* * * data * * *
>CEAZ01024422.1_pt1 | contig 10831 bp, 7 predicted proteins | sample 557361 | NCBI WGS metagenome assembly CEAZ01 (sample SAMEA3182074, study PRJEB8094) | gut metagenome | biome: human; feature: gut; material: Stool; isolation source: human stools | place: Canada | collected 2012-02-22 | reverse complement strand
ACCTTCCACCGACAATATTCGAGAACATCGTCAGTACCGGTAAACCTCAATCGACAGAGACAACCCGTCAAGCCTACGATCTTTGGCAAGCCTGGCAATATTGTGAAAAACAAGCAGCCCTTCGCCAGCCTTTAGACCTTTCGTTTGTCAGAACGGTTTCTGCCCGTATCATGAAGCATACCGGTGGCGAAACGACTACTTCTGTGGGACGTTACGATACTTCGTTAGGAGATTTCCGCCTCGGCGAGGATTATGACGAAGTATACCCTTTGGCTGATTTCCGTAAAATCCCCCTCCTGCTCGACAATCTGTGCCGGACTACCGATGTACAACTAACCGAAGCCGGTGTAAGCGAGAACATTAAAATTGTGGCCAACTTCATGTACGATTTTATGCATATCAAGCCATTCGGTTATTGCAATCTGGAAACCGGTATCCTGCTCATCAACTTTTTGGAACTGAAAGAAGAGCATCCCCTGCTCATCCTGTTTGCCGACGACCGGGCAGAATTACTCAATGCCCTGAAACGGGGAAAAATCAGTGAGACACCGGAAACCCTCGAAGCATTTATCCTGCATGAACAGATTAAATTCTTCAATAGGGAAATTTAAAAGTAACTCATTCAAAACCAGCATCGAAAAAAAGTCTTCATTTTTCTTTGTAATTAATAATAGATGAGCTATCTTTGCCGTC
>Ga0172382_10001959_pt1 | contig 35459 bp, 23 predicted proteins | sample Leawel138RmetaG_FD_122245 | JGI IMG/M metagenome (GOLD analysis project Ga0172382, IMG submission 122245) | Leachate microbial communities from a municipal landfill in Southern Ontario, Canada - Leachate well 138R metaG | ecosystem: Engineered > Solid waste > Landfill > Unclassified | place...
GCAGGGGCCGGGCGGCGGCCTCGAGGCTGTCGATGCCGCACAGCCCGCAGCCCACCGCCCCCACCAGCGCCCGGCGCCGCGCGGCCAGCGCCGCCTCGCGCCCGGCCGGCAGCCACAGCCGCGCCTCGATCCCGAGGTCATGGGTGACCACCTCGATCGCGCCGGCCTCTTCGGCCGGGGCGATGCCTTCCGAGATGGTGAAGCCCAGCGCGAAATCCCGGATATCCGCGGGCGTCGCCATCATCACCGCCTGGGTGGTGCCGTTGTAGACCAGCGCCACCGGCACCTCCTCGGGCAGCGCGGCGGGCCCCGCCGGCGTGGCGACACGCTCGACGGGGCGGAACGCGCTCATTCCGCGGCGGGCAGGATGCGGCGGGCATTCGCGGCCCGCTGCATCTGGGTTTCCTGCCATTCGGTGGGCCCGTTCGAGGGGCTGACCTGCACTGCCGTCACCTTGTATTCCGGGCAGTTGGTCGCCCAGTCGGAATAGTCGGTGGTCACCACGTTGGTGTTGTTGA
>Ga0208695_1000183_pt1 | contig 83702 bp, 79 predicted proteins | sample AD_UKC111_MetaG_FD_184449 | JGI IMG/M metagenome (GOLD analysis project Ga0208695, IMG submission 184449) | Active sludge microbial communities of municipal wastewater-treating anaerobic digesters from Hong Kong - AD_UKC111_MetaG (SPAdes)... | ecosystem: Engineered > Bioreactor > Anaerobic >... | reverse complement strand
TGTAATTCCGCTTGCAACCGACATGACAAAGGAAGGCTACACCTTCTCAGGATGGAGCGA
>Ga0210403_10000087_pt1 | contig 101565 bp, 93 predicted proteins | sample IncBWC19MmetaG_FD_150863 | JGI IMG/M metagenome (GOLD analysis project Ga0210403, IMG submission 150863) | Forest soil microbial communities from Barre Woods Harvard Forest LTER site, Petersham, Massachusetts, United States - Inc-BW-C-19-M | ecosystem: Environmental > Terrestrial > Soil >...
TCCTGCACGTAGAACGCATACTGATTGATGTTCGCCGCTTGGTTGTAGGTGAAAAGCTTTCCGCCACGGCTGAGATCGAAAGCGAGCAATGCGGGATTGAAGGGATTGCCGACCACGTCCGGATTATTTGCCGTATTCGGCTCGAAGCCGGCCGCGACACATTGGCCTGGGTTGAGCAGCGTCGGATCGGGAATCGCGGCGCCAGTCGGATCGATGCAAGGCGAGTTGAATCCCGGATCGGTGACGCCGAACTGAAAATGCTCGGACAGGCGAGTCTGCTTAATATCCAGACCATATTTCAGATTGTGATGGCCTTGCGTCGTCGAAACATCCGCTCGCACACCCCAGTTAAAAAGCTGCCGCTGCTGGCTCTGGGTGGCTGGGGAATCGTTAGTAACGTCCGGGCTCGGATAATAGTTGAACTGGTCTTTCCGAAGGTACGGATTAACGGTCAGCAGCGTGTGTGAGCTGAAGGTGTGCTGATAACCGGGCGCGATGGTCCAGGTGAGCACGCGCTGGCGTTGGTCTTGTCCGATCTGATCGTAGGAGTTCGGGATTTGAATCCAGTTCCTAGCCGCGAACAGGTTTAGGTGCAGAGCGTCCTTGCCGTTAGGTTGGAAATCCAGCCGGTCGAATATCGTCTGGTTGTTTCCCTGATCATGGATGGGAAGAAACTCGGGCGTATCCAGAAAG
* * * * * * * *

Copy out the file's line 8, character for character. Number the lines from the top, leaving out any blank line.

TCCTGCACGTAGAACGCATACTGATTGATGTTCGCCGCTTGGTTGTAGGTGAAAAGCTTTCCGCCACGGCTGAGATCGAAAGCGAGCAATGCGGGATTGAAGGGATTGCCGACCACGTCCGGATTATTTGCCGTATTCGGCTCGAAGCCGGCCGCGACACATTGGCCTGGGTTGAGCAGCGTCGGATCGGGAATCGCGGCGCCAGTCGGATCGATGCAAGGCGAGTTGAATCCCGGATCGGTGACGCCGAACTGAAAATGCTCGGACAGGCGAGTCTGCTTAATATCCAGACCATATTTCAGATTGTGATGGCCTTGCGTCGTCGAAACATCCGCTCGCACACCCCAGTTAAAAAGCTGCCGCTGCTGGCTCTGGGTGGCTGGGGAATCGTTAGTAACGTCCGGGCTCGGATAATAGTTGAACTGGTCTTTCCGAAGGTACGGATTAACGGTCAGCAGCGTGTGTGAGCTGAAGGTGTGCTGATAACCGGGCGCGATGGTCCAGGTGAGCACGCGCTGGCGTTGGTCTTGTCCGATCTGATCGTAGGAGTTCGGGATTTGAATCCAGTTCCTAGCCGCGAACAGGTTTAGGTGCAGAGCGTCCTTGCCGTTAGGTTGGAAATCCAGCCGGTCGAATATCGTCTGGTTGTTTCCCTGATCATGGATGGGAAGAAACTCGGGCGTATCCAGAAAG